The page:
Photo: JEAN-PHILIPPE KSIAZEK/AFP
It's probably a good time to get that black goth look going. Especially if you have access to Vantablack S-VIS. If you were wondering this isn't any obscure dark metal band. It's a spray paint that sprays the blackest shade of black one can imagine.
A black that has a reflectance of less than 0.2% and is about 17 times less reflective than the super-black paint that is used for minimizing stray light in the Hubble space telescope. In normal people speak, it's really really dark.
When you're done toying with the idea of using it to spray over your boss's car post appraisal, you might want to appreciate the many applications Vantablack S-VIS can have. From complex engineering materials, commercial cameras, luxury items and art projects by contemporary artists - particularly street artists - this can be a gamechanger.
Given how Vantablack can actually make a 3D object look flat, street artists can go wild with concepts that make use of this crazy shade of black, whose basic element is a carbon nanotube matrix.
"The blackest black" has had an interesting run recently in the news circles. The spray paint owes its origins to the original Vantablack shade that was also very recently launched. It absorbs 99.965% of incident visible light, has a reflectance of just 0.20% and - wait for it, only Indian born British artist Anish Kapoor can use it for his art.
Yes, you read that right. The concept and work on Vantablack had been gaining traction over the past couple of years and Kapoor managed to get exclusive rights to the artistic use of this radical colour.
Developed by a British company called Surrey NanoSystems, Vantablack was initially intended to be used on stealth satellites and astronomical equipment. Ben Jensen, the company's chief technical officer told the Guardian that "We call this material super black."
There is a reason behind it being called super black. The Science Museum in London has, on display, a bust coated in Vantablack. To the naked eye, the sculpture will appear flat because all its depth and three-dimensionality is subsumed by this overpowering material.
The material, which is made of carbon nanotubes, grows pretty fast, Ben Jensen, Surrey NanoSystems company's chief technical officer, tells the Guardian and explains further: "Take one of the hairs on your head. Split that hair 10,000 times and one of the strands that you take away is the size of the tubes that we grow... we grow the tubes like a field of carbon grass. The tubes are spaced apart. When a light particle hits the material, it gets between the tubes and bounces around, is absorbed and converted to heat. Light goes in, but it can't get back out."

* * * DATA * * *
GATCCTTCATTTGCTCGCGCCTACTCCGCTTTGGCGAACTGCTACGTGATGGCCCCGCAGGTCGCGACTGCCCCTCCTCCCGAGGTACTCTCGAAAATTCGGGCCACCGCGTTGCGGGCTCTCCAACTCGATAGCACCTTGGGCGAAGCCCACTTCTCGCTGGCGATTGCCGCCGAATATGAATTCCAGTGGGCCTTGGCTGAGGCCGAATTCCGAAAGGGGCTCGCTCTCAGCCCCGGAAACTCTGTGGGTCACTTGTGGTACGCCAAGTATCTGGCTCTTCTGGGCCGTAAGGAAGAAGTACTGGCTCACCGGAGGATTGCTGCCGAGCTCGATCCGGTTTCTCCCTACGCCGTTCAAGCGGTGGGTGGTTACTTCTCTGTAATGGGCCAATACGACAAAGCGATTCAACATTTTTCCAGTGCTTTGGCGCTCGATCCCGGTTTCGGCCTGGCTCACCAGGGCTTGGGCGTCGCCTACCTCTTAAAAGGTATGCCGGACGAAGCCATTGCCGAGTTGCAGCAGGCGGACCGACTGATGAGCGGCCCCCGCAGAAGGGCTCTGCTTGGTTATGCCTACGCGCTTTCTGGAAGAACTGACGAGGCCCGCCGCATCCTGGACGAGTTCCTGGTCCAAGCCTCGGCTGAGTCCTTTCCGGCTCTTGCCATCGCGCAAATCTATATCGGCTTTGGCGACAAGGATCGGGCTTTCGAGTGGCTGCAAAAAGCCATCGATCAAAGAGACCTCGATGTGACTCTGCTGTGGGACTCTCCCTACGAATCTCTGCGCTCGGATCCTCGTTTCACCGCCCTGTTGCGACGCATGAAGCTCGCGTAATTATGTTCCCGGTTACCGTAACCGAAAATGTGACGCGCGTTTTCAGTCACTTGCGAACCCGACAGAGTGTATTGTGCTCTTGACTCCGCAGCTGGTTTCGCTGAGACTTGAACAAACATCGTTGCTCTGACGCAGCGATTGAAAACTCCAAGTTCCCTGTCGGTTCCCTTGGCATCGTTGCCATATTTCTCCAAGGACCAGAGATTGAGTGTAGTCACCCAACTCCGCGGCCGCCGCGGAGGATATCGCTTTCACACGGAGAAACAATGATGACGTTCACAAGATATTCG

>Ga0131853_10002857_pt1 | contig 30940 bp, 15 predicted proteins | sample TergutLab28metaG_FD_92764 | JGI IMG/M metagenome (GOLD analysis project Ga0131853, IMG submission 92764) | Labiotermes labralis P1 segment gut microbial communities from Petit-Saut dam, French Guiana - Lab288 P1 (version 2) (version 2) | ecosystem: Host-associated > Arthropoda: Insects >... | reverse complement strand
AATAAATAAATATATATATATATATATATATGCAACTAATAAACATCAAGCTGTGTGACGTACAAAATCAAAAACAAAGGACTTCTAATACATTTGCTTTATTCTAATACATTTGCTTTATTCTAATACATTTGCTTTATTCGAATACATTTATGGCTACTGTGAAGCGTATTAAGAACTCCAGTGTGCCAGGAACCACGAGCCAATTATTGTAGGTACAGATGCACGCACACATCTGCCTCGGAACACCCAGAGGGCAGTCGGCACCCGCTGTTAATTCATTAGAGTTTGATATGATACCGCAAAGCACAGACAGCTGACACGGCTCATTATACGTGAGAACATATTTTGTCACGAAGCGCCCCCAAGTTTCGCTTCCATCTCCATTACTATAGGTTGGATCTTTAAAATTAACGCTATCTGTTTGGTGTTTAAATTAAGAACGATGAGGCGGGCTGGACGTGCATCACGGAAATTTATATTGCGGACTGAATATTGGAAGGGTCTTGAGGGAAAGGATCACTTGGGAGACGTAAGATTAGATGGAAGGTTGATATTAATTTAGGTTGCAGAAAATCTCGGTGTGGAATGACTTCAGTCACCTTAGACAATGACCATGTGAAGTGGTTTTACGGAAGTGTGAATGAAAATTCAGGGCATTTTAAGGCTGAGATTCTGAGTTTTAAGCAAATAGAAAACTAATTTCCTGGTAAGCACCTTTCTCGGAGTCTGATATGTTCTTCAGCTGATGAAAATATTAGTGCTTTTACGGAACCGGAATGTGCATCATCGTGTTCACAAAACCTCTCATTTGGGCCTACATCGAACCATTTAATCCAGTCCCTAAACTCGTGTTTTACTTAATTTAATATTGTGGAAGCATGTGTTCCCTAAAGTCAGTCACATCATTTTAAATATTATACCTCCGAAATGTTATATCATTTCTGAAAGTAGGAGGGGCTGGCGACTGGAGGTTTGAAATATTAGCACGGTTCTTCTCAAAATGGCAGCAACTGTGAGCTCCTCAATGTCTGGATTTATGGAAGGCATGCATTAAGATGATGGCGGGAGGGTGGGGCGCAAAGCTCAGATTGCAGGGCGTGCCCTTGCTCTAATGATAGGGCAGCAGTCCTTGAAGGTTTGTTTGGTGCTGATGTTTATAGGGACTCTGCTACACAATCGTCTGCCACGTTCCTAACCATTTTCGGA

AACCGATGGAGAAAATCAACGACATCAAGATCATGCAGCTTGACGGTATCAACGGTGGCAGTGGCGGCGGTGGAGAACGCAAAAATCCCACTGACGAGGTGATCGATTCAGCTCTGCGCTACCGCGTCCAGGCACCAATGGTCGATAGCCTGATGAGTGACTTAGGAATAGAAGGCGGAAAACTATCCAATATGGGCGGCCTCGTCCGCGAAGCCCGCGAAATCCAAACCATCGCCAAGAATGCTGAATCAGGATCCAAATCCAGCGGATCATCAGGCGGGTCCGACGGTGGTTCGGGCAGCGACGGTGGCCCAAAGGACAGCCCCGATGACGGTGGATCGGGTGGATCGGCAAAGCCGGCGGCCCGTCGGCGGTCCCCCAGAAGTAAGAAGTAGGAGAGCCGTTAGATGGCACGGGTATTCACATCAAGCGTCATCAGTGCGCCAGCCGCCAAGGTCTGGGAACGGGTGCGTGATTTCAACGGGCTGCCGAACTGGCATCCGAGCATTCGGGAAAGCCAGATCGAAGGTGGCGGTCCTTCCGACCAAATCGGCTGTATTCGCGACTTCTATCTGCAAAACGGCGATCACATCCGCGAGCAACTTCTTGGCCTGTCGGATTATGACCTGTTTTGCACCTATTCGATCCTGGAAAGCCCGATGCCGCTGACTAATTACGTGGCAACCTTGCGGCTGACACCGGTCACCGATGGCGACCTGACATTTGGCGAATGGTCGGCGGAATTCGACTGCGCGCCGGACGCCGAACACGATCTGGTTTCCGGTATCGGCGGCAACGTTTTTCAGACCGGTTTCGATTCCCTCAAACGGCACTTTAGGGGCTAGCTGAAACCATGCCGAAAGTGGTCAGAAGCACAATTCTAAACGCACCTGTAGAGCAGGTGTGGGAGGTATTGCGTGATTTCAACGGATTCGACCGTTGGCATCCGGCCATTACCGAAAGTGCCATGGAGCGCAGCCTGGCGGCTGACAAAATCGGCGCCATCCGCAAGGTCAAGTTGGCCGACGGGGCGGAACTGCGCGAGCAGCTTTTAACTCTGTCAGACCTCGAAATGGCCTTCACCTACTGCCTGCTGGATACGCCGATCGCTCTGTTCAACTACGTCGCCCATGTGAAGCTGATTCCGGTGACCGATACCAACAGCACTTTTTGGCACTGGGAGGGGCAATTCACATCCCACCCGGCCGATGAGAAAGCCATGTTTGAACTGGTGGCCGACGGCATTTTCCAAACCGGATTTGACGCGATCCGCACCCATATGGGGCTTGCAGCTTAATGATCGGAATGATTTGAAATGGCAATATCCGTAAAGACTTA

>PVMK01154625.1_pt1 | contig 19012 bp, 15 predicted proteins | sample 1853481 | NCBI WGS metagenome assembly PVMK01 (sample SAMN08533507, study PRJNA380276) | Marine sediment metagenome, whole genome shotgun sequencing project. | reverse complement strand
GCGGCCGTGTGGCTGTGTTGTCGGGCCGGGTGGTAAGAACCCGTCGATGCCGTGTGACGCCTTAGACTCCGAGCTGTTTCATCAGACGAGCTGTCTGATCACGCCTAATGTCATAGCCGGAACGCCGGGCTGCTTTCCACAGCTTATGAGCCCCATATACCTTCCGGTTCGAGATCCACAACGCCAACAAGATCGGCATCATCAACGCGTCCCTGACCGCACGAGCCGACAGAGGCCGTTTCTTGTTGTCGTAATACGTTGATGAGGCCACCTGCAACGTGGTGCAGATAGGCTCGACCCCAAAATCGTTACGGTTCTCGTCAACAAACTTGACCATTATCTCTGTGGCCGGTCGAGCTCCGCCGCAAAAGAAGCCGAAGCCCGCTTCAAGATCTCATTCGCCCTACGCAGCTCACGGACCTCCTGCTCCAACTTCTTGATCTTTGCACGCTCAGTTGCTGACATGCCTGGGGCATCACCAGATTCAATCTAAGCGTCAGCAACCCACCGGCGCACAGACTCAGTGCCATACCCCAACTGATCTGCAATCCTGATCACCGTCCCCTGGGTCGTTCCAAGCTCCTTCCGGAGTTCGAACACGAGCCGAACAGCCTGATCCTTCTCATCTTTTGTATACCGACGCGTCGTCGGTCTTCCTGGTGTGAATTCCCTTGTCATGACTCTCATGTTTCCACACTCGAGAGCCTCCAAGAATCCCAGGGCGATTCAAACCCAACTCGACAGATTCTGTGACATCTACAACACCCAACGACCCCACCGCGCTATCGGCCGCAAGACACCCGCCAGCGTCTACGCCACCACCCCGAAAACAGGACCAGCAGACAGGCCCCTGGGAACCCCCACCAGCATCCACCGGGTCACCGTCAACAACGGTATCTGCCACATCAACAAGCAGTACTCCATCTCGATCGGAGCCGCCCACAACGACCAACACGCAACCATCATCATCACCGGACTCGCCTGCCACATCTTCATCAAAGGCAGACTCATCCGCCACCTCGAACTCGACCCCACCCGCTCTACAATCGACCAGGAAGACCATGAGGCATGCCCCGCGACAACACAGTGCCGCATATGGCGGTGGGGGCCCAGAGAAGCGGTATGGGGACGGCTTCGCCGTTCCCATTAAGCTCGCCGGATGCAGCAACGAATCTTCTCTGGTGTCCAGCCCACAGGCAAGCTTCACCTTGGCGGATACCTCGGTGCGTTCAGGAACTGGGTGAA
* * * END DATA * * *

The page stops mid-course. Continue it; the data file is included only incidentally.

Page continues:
If you think the trigger for such a discovery would be a serious lab discussion, you'd be wrong. Jensen (ironically perhaps) sheds light on how they made their discovery: "We were in the research lab getting very frustrated. We raced down to the pub and had a lightbulb moment."
Kapoor might have had his lightbulb moment just at the right time when he decided to get exclusive rights to the material. He has been using Vantablack since 2014, and in a 2015 article on Artforum said: "The nanostructure of Vantablack is so small that it virtually has no materiality. It's thinner than a coat of paint and rests on the liminal edge between an imagined thing and an actual one. It's a physical thing that you cannot see, giving it a transcendent or even transcendental dimension, which I think is very compelling."
But not everyone is happy with Kapoor's monopoly over a pigment though and certainly not other artists. UK based artist Christian Furr, the youngest artist ever commissioned to paint the Queen, is quoted by Daily Mail as saying, "I've never heard of an artist monopolising a material. Using pure black in an artwork grounds it... all the best artists have had a thing for pure black - Turner, Manet, Goya. This black is like dynamite in the art world."'
However, back in 1960, the French artist Yves Klein, had taken on a patent for International Klein Blue (IKB) - a gripping, matte shade of blue that he developed with a Paris paintmaker. That was something Klein developed himself. In this case it's a corporate entity selling rights as it sees fit. And, therein hangs a legal debate that's set to send the art world in a tizzy.
Edited by Sahil Bhalla
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